The importance of measuring growth from peak-to-peak
As I've frequently noted, investors should rarely put much faith in growth rates that are measured from trough-to-peak or from peak-to-trough. This is true regardless of whether one is measuring earnings growth, economic activity, or investment returns. The most robust estimates of true growth are derived by measuring from peak-to-peak or from trough-to-trough across market cycles.
For example, measured from the trough of a recession to the peak of an expansion, earnings growth can often seem breathtakingly high. Investors who extrapolate those growth rates and price them into stocks can find themselves paying profoundly high valuations, with equally profound disappointment as those expectations prove incorrect. Measured from peak-to-peak across economic cycles, S&P 500 earnings have grown no faster than 6% annually over the past 10, 20, 50 or 100 years. Similarly, it is enticing to extrapolate the strong performance of, say, the Nasdaq from the October low to the recent highs. But this calculation implicitly assumes that an investor has extraordinary timing ability; that the investor could purchase at the exact low of the Nasdaq and hold to its high. We don't believe that markets can be timed in this manner.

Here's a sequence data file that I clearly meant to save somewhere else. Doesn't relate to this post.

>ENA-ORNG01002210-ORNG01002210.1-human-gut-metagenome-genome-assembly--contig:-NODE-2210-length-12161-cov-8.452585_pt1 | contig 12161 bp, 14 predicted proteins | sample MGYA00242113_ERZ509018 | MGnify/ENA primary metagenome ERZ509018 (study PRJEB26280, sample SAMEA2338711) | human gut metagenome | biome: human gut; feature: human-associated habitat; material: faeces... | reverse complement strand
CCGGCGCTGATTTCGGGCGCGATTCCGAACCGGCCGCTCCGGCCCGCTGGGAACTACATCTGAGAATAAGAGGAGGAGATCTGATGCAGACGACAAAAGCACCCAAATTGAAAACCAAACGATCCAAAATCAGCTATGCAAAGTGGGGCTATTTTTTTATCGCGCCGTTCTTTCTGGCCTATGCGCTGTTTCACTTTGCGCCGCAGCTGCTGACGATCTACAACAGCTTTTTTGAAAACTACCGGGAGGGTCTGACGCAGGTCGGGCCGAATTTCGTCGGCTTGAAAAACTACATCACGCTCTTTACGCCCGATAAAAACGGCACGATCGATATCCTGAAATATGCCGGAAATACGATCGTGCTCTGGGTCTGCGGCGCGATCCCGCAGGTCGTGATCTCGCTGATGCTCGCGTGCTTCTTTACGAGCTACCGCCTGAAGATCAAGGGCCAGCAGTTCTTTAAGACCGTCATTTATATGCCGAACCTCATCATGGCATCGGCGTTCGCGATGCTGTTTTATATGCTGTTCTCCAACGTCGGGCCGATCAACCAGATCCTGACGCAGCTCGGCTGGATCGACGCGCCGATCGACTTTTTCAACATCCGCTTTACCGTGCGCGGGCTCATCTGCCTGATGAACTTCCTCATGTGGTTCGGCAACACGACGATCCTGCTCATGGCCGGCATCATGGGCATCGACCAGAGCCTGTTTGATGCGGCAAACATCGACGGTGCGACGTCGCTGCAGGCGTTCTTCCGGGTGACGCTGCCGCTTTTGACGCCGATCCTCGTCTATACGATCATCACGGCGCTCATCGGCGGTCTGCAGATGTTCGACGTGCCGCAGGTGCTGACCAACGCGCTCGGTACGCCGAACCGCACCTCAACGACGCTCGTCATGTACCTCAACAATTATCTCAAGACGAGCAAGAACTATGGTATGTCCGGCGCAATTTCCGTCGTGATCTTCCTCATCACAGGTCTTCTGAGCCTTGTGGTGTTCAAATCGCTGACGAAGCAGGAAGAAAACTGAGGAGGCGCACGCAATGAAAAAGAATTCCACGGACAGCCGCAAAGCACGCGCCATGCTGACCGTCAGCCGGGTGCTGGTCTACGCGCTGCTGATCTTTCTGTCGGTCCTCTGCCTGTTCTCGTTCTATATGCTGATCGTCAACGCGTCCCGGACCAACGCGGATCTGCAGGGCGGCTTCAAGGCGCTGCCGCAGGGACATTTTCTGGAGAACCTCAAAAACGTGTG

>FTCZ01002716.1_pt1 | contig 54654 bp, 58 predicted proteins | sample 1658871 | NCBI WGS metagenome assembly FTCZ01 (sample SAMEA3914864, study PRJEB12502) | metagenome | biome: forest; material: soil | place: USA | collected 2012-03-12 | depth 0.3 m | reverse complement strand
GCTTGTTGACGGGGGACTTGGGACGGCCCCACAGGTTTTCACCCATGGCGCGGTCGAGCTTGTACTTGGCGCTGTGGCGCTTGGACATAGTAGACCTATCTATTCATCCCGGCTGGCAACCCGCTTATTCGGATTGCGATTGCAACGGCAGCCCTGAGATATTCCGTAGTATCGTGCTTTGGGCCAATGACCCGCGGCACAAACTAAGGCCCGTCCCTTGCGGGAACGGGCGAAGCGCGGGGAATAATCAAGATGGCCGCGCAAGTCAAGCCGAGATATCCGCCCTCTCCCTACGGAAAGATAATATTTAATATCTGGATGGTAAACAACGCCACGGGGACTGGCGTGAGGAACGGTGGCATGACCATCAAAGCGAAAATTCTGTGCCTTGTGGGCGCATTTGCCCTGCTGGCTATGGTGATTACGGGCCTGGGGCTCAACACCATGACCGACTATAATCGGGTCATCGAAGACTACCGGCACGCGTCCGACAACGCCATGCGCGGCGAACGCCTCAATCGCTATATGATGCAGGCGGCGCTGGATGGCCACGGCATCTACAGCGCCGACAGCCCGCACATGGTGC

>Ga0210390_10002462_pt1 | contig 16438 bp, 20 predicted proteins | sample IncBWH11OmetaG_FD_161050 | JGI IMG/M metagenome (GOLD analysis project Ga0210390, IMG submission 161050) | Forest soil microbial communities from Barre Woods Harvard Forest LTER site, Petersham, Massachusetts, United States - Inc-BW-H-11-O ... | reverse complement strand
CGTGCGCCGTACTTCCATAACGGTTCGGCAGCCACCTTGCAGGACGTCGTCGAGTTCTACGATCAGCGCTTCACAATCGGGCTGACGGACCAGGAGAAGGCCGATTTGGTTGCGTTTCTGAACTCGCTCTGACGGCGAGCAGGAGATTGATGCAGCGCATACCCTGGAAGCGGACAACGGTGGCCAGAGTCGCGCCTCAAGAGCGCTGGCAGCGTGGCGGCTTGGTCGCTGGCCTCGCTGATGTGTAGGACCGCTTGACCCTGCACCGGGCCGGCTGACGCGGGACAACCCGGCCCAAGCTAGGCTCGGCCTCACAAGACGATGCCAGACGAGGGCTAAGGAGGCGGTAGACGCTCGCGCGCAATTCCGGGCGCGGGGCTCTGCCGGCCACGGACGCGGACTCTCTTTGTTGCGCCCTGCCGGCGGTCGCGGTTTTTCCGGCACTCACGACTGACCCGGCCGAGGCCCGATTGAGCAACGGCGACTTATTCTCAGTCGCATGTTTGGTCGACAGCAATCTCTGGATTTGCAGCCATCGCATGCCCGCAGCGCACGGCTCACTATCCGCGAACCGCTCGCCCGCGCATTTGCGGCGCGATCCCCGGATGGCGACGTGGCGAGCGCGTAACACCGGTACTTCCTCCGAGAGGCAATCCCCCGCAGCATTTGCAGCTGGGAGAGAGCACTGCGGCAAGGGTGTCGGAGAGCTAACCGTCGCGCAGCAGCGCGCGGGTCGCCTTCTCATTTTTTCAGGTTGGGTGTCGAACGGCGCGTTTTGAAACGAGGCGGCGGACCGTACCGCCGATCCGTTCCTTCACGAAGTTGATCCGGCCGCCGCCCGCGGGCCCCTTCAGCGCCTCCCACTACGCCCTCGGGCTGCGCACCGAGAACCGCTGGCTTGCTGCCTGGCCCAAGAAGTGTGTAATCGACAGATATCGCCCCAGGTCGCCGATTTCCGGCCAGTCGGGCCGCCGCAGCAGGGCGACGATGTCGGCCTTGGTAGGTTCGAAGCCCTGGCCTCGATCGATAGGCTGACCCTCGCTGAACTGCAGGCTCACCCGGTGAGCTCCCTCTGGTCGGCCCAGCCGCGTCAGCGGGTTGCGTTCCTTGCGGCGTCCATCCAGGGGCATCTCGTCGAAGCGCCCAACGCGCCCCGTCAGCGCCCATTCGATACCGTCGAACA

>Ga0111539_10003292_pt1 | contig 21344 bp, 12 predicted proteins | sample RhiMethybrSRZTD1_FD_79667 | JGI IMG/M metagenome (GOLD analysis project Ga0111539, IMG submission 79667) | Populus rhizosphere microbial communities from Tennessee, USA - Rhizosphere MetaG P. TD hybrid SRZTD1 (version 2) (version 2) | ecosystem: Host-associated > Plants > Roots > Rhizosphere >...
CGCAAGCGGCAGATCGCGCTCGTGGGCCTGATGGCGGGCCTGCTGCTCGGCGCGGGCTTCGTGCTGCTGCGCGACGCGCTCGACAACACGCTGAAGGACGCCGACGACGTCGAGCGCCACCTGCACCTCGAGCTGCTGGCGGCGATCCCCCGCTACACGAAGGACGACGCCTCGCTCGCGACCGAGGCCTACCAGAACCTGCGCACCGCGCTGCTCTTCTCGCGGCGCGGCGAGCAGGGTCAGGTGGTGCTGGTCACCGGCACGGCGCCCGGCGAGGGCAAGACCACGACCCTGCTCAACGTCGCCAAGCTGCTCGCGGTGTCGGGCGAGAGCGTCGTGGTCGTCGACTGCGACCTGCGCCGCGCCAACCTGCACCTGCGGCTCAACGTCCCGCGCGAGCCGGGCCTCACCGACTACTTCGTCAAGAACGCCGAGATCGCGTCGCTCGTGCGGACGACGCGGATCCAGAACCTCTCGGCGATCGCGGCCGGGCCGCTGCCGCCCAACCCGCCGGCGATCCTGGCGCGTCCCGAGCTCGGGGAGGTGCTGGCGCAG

It is both more realistic and more robust to measure growth and performance from peak-to-peak or trough-to-trough. These peaks or troughs should preferably span several market cycles, but at minimum, the peaks or troughs should be at least a few quarters apart.
To us, a good investment approach is one that performs well from peak-to-peak without intolerably deep drawdowns in the interim. The goal of the Hussman Funds, for example, is to substantially outperform the major indices over the full market cycle - from one bull market peak to the next (or one bear market trough to the next), with smaller periodic losses than a buy and hold approach would have produced. I think that's a reasonable objective, and it's largely equivalent to targeting both high return and high risk-adjusted return.
My students were always happy to be tested on the same material that they learned. Similarly, we're always happy to be evaluated on the same criteria that we target. For us, those criteria are full-cycle return (bull market plus bear market), and return per unit of risk, measured over any reasonably extended period of time. Unless an investor can reliably call market peaks and troughs in real-time, evaluating our approach by asking whether we match the trough-to-peak performance of highly volatile indices is to thoroughly miss the point.